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That Night

Trigger warning: This post mentions sexual assault. If you are at risk of being triggered or upset by this topic, please do not read any further. For help and support, click here for the NHS page of advice and support services.

Oh and Mum – don’t read this one.

I recently noticed that the hashtag #WhyIDidntReport was trending on Twitter.

Against my better judgment, I decided to have a look.

The stories that people relayed and their reasons for not reporting just broke my heart. The pain was palpable; the shame, overwhelming.

And it hit way too close to home.

That Night (

That night.

It was a pretty average night. I was at the pub on my own and with the usual liquid courage, I had struck up a conversation with several people inside. I was absolutely wasted, but of course, these were the height of my drinking days, so I carried on regardless.

A few of us decided to go outside for a smoke and while we were out there, two more guys showed up. I didn’t know who they were, but they seamlessly joined the group.

The next part goes blank and I have no idea how, but suddenly everyone had gone inside apart from me and one of the new guys.

I don’t know how it started, I only remember it already happening. I froze. It felt like everything was happening in slow motion. Then it was over. He walked away and I was standing outside the pub, alone.

I was dishevelled. So drunk that I couldn’t even comprehend what had just happened. So I straightened my clothes, took a deep breath, and went back into the pub to get another drink.

Thinking back now, I cringe that this was my reaction.

But at the time, my brain somehow rationalised that drunk-me must have been flirting with him. I must have instigated it. I must have wanted it.

I don’t remember his face. Or his name. Or anything about him. Except that he was rough and slobbery and disgusting. In my flashbacks, he’s just a shadowy figure.

I was so convinced the whole thing was my own fault that I didn’t even realise this was a sexual assault until years later. I blamed myself for getting so drunk that I couldn’t keep myself safe. I was ashamed. I felt like if I said anything, I’d just be seen as the drunken, promiscuous slut who was probably asking for it. No one would believe me.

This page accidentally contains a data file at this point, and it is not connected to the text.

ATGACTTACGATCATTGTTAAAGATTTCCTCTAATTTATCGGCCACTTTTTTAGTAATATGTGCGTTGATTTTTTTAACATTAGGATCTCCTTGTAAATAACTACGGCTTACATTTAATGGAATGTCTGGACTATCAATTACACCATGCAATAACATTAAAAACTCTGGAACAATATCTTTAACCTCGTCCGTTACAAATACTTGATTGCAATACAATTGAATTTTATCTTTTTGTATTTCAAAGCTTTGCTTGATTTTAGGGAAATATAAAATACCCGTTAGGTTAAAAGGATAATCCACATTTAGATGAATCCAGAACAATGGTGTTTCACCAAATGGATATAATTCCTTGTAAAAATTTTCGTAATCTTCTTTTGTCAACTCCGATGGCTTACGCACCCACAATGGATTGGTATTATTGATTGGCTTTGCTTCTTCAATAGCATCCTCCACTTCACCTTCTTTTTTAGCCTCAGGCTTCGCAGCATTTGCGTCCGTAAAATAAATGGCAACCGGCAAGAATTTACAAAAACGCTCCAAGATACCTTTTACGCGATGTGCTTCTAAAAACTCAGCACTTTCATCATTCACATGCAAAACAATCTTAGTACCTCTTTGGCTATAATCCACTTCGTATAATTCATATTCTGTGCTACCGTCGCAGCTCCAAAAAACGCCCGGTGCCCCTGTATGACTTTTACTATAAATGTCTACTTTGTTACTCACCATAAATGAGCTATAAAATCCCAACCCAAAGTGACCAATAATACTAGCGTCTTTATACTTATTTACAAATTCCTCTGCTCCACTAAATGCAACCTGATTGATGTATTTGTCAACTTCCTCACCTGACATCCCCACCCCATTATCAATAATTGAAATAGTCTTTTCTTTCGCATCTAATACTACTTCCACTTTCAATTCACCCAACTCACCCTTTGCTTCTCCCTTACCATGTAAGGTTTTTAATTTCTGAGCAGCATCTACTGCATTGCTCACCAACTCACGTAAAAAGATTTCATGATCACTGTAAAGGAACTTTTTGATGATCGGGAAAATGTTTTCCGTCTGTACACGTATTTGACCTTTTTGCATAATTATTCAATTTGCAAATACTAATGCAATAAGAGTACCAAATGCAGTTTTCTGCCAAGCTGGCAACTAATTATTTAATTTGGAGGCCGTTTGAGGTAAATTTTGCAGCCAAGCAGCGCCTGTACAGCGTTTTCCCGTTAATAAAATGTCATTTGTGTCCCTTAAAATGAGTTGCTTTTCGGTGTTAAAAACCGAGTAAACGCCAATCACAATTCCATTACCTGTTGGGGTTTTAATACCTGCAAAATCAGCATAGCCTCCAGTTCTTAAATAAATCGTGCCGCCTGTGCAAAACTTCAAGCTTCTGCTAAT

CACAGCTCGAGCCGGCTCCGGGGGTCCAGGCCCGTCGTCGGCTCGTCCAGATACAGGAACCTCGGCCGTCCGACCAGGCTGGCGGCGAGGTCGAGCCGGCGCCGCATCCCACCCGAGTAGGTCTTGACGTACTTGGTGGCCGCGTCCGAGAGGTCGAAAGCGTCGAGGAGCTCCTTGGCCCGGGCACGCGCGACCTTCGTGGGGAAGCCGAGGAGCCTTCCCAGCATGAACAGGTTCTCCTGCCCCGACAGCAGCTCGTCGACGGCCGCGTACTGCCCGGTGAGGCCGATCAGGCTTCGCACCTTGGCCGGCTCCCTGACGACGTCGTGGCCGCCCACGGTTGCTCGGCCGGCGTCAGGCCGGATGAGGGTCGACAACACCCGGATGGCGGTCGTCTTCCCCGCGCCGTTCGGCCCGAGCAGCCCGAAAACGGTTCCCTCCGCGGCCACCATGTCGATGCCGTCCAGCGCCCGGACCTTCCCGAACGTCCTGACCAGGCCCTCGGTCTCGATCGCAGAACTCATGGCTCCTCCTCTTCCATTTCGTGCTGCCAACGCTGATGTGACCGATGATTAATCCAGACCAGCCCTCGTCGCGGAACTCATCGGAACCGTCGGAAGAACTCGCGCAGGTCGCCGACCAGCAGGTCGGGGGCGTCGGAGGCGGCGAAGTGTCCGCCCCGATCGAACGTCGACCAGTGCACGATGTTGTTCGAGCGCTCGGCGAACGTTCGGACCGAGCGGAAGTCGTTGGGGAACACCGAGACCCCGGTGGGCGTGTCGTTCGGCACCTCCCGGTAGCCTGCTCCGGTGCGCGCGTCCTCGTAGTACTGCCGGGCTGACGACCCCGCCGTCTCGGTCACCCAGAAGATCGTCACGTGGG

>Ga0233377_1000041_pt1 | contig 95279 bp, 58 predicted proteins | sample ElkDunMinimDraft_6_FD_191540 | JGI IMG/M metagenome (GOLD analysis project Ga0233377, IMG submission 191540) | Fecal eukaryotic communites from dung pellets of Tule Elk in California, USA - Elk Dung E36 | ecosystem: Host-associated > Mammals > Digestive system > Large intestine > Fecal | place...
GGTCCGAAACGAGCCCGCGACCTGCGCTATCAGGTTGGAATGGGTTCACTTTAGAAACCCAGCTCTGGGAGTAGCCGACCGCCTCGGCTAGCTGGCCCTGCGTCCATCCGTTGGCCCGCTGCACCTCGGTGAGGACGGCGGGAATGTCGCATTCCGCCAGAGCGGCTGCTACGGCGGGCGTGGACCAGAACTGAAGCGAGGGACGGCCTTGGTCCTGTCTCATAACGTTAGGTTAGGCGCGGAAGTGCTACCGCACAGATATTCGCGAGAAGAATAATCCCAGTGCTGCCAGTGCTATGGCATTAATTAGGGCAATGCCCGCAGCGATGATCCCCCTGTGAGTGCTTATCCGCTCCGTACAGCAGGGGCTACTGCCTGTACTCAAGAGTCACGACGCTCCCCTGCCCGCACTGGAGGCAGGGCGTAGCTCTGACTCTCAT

I was victim-blaming. And the victim was me.

I still hold a lot of shame about that night. I still blame myself for being drunk. I blame myself for going out alone. I blame myself for not telling anyone what had happened at the time.

But as the years have gone on, I’ve started to experience cognitive dissonance.

When it comes to sexual assault, I’m vocal about believing and supporting survivors; about placing the blame for sexual assault squarely on the one who assaults, not the one who is assaulted. But I realised that no matter how much I genuinely believed these things to be true for other people, I just couldn’t accept it for myself.

I would never dream of telling a sexual assault survivor that they were to blame. That they shouldn’t have been so drunk. That they were probably asking for it. So why did I so ardently believe those things about myself?

I’ve never talked about that night to anyone. Not a single soul. Until now, I guess. Part of me wanted to just keep it buried. I mean, what’s the point of bringing it up? I don’t remember the date it happened. I don’t remember anything about him. There will be no justice for this.

But then I realised, as long as I kept this buried, I would continue to blame myself. It would be my dirty little secret, rotting away at the back of my mind.

I thought maybe if I wrote it down, if I really admitted to myself that this happened, maybe I could start to heal. Maybe I could learn not to flinch whenever someone touches me unexpectedly. Maybe I could get through consensual sex without crying. Maybe the nightmares would start to fade away.

Yes, I was drunk. Yes, I was alone. Yes, I failed to adequately protect myself. But even though all those things are true, it still wasn’t my fault. I’m not to blame for being assaulted. He’s to blame for assaulting me.

I made some bad choices, but those bad choices don’t mean I deserved it.

I’m only now starting out on the path to finding peace about that night and I know it’s not going to be easy.

Wish me luck.

If you have been affected by any of the issues raised in this post, the following organisations/support services may be useful:

That Night (

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1 reply »

  1. it’s hard to see ourselves the same way we others, imagining someone else in your situation and how’d you’d react is a good way to asses a situation objectively c: i hope getting it out can stop it from looming in the back of your head now, thank you for sharing, it really helps ❤

    Liked by 1 person

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